Considering Suicide

Anne Sexton lists many wounds in her poem about life’s pain that I quoted here yesterday: She speaks of ‘When they called you crybaby, or poor, or fatty, or crazy, and made you into an alien…” She seemed to feel such unease about her life, an unease that did not stop until the day she ended it. Having gone over her manuscript for her next collection The Awful Rowing Toward God with her friend and fellow poet Maxine Kumin, she went out to her garaged car, started the engine and sat there until the carbon monoxide essentially overcame her by-then unconscious body.

I only mean to say make it clear today that whatever pain living may have caused and however much I praised that poem, I would never do what she did – as long as I was well look out at the sky and know I was looking at it; to gaza at the faces of my caregivers and know them for the benevolent angels that such people are….

As long as I could know myself to still be balancing the brimming chalice that is life I would not consider suicide.

Here’s the poem that for me outlines the best way to look at death. Mary Oliver wrote it, and for 20 years a framed copy of it has hung on a wall in my house. Give it a read and tell me you don’t find it beautiful, and comforting, and inspirational:

When Death Comes

When death comes
like the hungry bear in autumn;
when death comes and takes all the bright coins from his purse

to buy me, and snaps the purse shut;
when death comes
like the measle-pox;

when death comes
like an iceberg between the shoulder blades,

I want to step through the door full of curiosity, wondering:
what is it going to be like, that cottage of darkness?

And therefore I look upon everything
as a brotherhood and a sisterhood,
and I look upon time as no more than an idea,
and I consider eternity as another possibility,

and I think of each life as a flower, as common
as a field daisy, and as singular,

and each name a comfortable music in the mouth,
tending, as all music does, toward silence,

and each body a lion of courage, and something
precious to the earth.

When it’s over, I want to say: all my life
I was a bride married to amazement.
I was the bridegroom, taking the world into my arms.

When it’s over, I don’t want to wonder
if I have made of my life something particular, and real.
I don’t want to find myself sighing and frightened,
or full of argument.

I don’t want to end up simply having visited this world.

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Striding Out

anne sextonWhy write about the silly and the shallow just because our childish culture has a thirst for such?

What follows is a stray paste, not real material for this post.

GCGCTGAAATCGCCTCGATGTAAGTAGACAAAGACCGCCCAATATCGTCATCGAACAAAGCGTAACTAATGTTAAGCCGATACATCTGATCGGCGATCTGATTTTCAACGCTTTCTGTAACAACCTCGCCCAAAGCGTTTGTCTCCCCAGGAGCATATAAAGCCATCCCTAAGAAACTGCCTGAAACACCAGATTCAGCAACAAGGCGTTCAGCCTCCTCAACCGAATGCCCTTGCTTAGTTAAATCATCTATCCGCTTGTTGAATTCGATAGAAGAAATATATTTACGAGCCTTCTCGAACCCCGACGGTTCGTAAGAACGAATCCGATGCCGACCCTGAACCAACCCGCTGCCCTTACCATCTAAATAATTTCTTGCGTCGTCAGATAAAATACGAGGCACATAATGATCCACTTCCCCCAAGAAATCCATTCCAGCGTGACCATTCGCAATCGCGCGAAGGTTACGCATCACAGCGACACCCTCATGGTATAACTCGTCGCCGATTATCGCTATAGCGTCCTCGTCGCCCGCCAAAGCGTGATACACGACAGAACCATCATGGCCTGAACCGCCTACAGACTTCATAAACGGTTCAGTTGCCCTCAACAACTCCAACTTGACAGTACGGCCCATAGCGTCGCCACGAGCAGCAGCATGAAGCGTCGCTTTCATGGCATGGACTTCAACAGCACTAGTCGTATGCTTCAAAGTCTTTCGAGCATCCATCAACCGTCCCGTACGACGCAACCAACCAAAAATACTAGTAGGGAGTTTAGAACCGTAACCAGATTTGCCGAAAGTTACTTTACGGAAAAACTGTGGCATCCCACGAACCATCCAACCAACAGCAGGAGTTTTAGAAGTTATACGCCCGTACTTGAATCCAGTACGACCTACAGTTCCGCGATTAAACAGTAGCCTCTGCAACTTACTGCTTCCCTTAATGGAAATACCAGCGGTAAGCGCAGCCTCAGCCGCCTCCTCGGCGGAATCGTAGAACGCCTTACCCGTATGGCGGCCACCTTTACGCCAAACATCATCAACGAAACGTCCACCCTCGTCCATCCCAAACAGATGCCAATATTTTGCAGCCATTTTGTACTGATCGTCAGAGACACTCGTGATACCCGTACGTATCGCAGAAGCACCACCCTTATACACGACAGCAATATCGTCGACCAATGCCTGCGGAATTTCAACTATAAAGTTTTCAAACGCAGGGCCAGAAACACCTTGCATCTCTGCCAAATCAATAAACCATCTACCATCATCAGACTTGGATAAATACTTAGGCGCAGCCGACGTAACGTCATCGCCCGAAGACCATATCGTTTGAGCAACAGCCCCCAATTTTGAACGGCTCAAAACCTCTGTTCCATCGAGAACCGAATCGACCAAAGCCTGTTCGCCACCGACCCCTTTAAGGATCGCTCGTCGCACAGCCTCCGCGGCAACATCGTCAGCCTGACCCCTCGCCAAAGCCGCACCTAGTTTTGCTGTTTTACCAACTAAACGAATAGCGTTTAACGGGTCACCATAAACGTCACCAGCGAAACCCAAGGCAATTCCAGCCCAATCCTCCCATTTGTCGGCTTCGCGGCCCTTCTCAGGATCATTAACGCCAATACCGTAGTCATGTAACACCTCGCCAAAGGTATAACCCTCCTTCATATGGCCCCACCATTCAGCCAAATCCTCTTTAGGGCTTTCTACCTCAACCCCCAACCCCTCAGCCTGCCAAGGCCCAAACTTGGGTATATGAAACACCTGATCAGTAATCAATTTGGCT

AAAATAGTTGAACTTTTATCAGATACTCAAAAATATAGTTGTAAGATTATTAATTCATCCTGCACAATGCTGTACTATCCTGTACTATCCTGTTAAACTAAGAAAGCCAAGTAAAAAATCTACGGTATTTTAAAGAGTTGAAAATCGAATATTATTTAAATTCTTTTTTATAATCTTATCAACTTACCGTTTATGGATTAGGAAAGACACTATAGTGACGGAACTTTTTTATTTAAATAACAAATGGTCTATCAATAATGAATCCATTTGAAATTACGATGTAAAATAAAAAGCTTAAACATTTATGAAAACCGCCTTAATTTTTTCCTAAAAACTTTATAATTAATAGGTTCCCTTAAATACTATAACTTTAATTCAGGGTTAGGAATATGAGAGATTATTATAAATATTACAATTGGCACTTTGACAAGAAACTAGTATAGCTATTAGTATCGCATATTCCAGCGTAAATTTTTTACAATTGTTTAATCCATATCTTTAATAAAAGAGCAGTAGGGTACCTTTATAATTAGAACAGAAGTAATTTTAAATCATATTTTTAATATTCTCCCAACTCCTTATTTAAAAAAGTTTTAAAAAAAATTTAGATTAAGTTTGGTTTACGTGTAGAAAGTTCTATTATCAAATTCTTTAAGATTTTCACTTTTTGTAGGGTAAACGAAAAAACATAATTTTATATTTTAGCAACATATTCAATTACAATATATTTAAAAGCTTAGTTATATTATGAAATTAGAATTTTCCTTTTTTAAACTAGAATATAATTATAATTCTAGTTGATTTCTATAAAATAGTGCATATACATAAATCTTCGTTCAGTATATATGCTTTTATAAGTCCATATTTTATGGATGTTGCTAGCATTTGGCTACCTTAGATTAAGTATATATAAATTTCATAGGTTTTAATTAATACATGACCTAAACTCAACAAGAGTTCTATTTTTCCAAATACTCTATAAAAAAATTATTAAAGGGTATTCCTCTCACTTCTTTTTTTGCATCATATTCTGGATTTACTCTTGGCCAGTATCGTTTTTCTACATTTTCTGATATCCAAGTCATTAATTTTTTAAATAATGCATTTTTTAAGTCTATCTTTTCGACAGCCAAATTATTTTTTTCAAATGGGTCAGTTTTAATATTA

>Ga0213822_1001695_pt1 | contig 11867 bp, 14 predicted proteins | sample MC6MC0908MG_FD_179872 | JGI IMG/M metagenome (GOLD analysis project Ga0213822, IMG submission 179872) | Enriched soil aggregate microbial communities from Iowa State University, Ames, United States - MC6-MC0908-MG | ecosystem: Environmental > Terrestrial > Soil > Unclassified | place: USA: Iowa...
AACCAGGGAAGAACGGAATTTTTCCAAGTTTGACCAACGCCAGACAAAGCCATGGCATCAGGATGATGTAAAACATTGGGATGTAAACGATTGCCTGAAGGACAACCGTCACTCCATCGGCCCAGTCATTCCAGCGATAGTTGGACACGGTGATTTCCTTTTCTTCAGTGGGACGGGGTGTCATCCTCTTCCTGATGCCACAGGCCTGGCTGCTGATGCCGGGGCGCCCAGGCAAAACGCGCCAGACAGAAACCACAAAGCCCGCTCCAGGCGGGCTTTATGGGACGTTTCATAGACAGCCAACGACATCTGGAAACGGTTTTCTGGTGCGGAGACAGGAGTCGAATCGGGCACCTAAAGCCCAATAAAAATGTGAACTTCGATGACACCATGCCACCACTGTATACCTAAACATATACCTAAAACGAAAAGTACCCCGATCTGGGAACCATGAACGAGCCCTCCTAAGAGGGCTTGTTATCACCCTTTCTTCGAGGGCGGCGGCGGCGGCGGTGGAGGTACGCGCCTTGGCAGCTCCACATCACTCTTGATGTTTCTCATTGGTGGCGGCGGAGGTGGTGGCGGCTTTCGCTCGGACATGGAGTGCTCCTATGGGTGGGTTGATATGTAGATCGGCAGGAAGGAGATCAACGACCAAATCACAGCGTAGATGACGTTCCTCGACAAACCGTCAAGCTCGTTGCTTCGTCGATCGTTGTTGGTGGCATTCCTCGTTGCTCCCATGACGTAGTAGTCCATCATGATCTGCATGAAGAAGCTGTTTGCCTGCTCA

If I’m to write every day let me write about things that inspire the mind or gladden the heart.

Let me copy out Anne Sexton’s poem Courage, for both its bravura and its pain. She was born in the city my ancestors came to as mill workers in the 1850s. She lived, she struggled. She soldiered on as we all do.

I remember the day the news broke that she had taken her own life; in my teaching years it was. The head of the English Department opened my classroom door and told me. I was young but I knew who she was, I knew. And her poems thrilled and frightened me.

I am not young now but they thrill and frighten me still. The slippers in the closing lines alone!! Not the self-killing but oh for that bold stepping forth…

Anyway It goes like this.

It is in the small things we see it.
The child’s first step,
as awesome as an earthquake.
The first time you rode a bike,
wallowing up the sidewalk.
The first spanking when your heart
went on a journey all alone.
When they called you crybaby
or poor or fatty or crazy
and made you into an alien,
you drank their acid
and concealed it.

Later,
if you faced the death of bombs and bullets
you did not do it with a banner,
you did it with only a hat to
comver your heart.
You did not fondle the weakness inside you
though it was there.
Your courage was a small coal
that you kept swallowing.
If your buddy saved you
and died himself in so doing,
then his courage was not courage,
it was love; love as simple as shaving soap.

Later,
if you have endured a great despair,
then you did it alone,
getting a transfusion from the fire,
picking the scabs off your heart,
then wringing it out like a sock.
Next, my kinsman, you powdered your sorrow,
you gave it a back rub
and then you covered it with a blanket
and after it had slept a while
it woke to the wings of the roses
and was transformed.

Later,
when you face old age and its natural conclusion
your courage will still be shown in the little ways,
each spring will be a sword you’ll sharpen,
those you love will live in a fever of love,
and you’ll bargain with the calendar
and at the last moment
when death opens the back door
you’ll put on your carpet slippers
and stride out.